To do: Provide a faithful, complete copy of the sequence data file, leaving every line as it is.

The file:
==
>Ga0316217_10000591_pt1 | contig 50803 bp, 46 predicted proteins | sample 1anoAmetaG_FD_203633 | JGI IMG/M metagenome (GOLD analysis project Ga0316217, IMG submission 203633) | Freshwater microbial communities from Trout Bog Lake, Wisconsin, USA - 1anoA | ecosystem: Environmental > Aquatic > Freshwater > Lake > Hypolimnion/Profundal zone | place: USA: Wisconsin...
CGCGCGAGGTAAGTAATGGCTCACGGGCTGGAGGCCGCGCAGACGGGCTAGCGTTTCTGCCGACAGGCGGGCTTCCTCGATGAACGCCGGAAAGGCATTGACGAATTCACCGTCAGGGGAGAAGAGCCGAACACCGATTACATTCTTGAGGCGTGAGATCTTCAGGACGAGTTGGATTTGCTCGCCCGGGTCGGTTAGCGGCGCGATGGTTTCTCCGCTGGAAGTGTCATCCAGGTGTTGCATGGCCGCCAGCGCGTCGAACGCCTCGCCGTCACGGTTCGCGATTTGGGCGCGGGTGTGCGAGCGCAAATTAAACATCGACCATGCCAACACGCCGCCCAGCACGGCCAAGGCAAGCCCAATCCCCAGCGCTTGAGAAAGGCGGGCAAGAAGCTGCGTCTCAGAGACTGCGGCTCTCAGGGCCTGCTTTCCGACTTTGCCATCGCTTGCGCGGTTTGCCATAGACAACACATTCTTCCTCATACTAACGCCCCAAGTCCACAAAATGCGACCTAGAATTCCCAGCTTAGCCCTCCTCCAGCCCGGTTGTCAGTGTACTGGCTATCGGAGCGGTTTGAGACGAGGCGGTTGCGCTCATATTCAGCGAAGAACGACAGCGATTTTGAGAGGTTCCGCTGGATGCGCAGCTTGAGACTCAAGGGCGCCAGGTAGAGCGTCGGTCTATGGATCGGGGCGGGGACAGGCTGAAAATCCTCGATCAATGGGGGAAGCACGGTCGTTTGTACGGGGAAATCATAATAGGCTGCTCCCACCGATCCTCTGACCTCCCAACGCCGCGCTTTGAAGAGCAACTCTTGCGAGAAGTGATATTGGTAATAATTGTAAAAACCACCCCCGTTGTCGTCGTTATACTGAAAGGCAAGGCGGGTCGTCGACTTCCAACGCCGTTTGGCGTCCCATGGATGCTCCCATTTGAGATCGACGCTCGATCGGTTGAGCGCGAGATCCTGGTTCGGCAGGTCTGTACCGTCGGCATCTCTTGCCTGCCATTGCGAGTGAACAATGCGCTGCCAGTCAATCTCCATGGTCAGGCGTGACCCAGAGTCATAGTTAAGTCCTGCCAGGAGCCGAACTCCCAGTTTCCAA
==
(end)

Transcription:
>Ga0316217_10000591_pt1 | contig 50803 bp, 46 predicted proteins | sample 1anoAmetaG_FD_203633 | JGI IMG/M metagenome (GOLD analysis project Ga0316217, IMG submission 203633) | Freshwater microbial communities from Trout Bog Lake, Wisconsin, USA - 1anoA | ecosystem: Environmental > Aquatic > Freshwater > Lake > Hypolimnion/Profundal zone | place: USA: Wisconsin...
CGCGCGAGGTAAGTAATGGCTCACGGGCTGGAGGCCGCGCAGACGGGCTAGCGTTTCTGCCGACAGGCGGGCTTCCTCGATGAACGCCGGAAAGGCATTGACGAATTCACCGTCAGGGGAGAAGAGCCGAACACCGATTACATTCTTGAGGCGTGAGATCTTCAGGACGAGTTGGATTTGCTCGCCCGGGTCGGTTAGCGGCGCGATGGTTTCTCCGCTGGAAGTGTCATCCAGGTGTTGCATGGCCGCCAGCGCGTCGAACGCCTCGCCGTCACGGTTCGCGATTTGGGCGCGGGTGTGCGAGCGCAAATTAAACATCGACCATGCCAACACGCCGCCCAGCACGGCCAAGGCAAGCCCAATCCCCAGCGCTTGAGAAAGGCGGGCAAGAAGCTGCGTCTCAGAGACTGCGGCTCTCAGGGCCTGCTTTCCGACTTTGCCATCGCTTGCGCGGTTTGCCATAGACAACACATTCTTCCTCATACTAACGCCCCAAGTCCACAAAATGCGACCTAGAATTCCCAGCTTAGCCCTCCTCCAGCCCGGTTGTCAGTGTACTGGCTATCGGAGCGGTTTGAGACGAGGCGGTTGCGCTCATATTCAGCGAAGAACGACAGCGATTTTGAGAGGTTCCGCTGGATGCGCAGCTTGAGACTCAAGGGCGCCAGGTAGAGCGTCGGTCTATGGATCGGGGCGGGGACAGGCTGAAAATCCTCGATCAATGGGGGAAGCACGGTCGTTTGTACGGGGAAATCATAATAGGCTGCTCCCACCGATCCTCTGACCTCCCAACGCCGCGCTTTGAAGAGCAACTCTTGCGAGAAGTGATATTGGTAATAATTGTAAAAACCACCCCCGTTGTCGTCGTTATACTGAAAGGCAAGGCGGGTCGTCGACTTCCAACGCCGTTTGGCGTCCCATGGATGCTCCCATTTGAGATCGACGCTCGATCGGTTGAGCGCGAGATCCTGGTTCGGCAGGTCTGTACCGTCGGCATCTCTTGCCTGCCATTGCGAGTGAACAATGCGCTGCCAGTCAATCTCCATGGTCAGGCGTGACCCAGAGTCATAGTTAAGTCCTGCCAGGAGCCGAACTCCCAGTTTCCAA